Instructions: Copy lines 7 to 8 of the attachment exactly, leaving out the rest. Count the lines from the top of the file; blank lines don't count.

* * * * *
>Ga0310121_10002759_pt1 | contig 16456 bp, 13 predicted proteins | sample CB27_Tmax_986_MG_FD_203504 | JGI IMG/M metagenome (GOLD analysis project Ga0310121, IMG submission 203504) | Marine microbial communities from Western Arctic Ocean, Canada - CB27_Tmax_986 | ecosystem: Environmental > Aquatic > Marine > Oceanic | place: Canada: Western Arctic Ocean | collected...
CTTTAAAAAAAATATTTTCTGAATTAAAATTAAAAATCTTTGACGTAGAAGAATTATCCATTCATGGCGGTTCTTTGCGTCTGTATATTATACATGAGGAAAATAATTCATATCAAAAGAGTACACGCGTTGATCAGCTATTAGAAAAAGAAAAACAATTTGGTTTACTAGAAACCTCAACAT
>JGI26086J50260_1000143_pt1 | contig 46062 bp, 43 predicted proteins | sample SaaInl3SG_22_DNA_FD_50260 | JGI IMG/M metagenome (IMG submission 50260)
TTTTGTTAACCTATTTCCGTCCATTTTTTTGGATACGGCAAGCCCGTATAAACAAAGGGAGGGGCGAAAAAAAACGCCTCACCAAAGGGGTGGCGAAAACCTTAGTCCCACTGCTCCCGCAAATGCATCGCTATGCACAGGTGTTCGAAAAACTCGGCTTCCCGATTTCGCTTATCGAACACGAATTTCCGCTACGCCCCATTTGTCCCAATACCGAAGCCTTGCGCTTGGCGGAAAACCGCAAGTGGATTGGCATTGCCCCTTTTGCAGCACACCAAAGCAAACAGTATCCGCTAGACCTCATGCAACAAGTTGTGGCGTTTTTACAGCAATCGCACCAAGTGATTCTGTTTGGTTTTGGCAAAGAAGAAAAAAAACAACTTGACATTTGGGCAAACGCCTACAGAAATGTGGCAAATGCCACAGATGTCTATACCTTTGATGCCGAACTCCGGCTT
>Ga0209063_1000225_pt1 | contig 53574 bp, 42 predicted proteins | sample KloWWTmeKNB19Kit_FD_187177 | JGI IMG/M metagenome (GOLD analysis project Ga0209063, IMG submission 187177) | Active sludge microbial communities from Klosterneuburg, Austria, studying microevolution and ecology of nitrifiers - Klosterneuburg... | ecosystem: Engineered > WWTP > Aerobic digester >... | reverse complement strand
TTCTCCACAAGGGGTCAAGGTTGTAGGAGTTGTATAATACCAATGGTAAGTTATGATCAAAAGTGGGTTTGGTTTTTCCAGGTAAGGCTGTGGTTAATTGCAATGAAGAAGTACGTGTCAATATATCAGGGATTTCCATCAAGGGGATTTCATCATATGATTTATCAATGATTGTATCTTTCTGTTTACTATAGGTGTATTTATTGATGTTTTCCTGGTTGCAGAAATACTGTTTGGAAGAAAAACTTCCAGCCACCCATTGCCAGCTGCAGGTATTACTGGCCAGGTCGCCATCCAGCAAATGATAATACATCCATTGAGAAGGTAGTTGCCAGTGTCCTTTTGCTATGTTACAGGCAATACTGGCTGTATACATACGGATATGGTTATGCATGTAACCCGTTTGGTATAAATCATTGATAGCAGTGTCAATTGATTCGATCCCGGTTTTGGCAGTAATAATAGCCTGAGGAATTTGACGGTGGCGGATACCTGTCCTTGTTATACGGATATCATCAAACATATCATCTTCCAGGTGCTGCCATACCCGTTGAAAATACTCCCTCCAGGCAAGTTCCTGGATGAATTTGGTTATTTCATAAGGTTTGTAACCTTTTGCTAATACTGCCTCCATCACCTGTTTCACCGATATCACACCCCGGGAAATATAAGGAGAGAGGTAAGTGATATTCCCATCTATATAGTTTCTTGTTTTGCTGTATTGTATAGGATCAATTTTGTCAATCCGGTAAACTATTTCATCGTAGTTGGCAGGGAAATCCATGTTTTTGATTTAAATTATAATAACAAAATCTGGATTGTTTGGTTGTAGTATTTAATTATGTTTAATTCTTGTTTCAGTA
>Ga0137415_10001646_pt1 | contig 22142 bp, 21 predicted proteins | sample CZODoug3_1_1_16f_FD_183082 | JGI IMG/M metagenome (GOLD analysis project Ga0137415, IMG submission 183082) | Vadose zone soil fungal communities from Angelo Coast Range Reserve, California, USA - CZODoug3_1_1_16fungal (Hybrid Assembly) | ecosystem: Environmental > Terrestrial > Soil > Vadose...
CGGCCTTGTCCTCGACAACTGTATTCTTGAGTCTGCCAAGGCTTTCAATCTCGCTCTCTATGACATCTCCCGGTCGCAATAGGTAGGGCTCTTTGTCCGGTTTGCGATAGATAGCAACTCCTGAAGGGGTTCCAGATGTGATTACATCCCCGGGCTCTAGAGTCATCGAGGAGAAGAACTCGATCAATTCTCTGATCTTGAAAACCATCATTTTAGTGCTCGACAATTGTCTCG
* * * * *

>Ga0137415_10001646_pt1 | contig 22142 bp, 21 predicted proteins | sample CZODoug3_1_1_16f_FD_183082 | JGI IMG/M metagenome (GOLD analysis project Ga0137415, IMG submission 183082) | Vadose zone soil fungal communities from Angelo Coast Range Reserve, California, USA - CZODoug3_1_1_16fungal (Hybrid Assembly) | ecosystem: Environmental > Terrestrial > Soil > Vadose...
CGGCCTTGTCCTCGACAACTGTATTCTTGAGTCTGCCAAGGCTTTCAATCTCGCTCTCTATGACATCTCCCGGTCGCAATAGGTAGGGCTCTTTGTCCGGTTTGCGATAGATAGCAACTCCTGAAGGGGTTCCAGATGTGATTACATCCCCGGGCTCTAGAGTCATCGAGGAGAAGAACTCGATCAATTCTCTGATCTTGAAAACCATCATTTTAGTGCTCGACAATTGTCTCG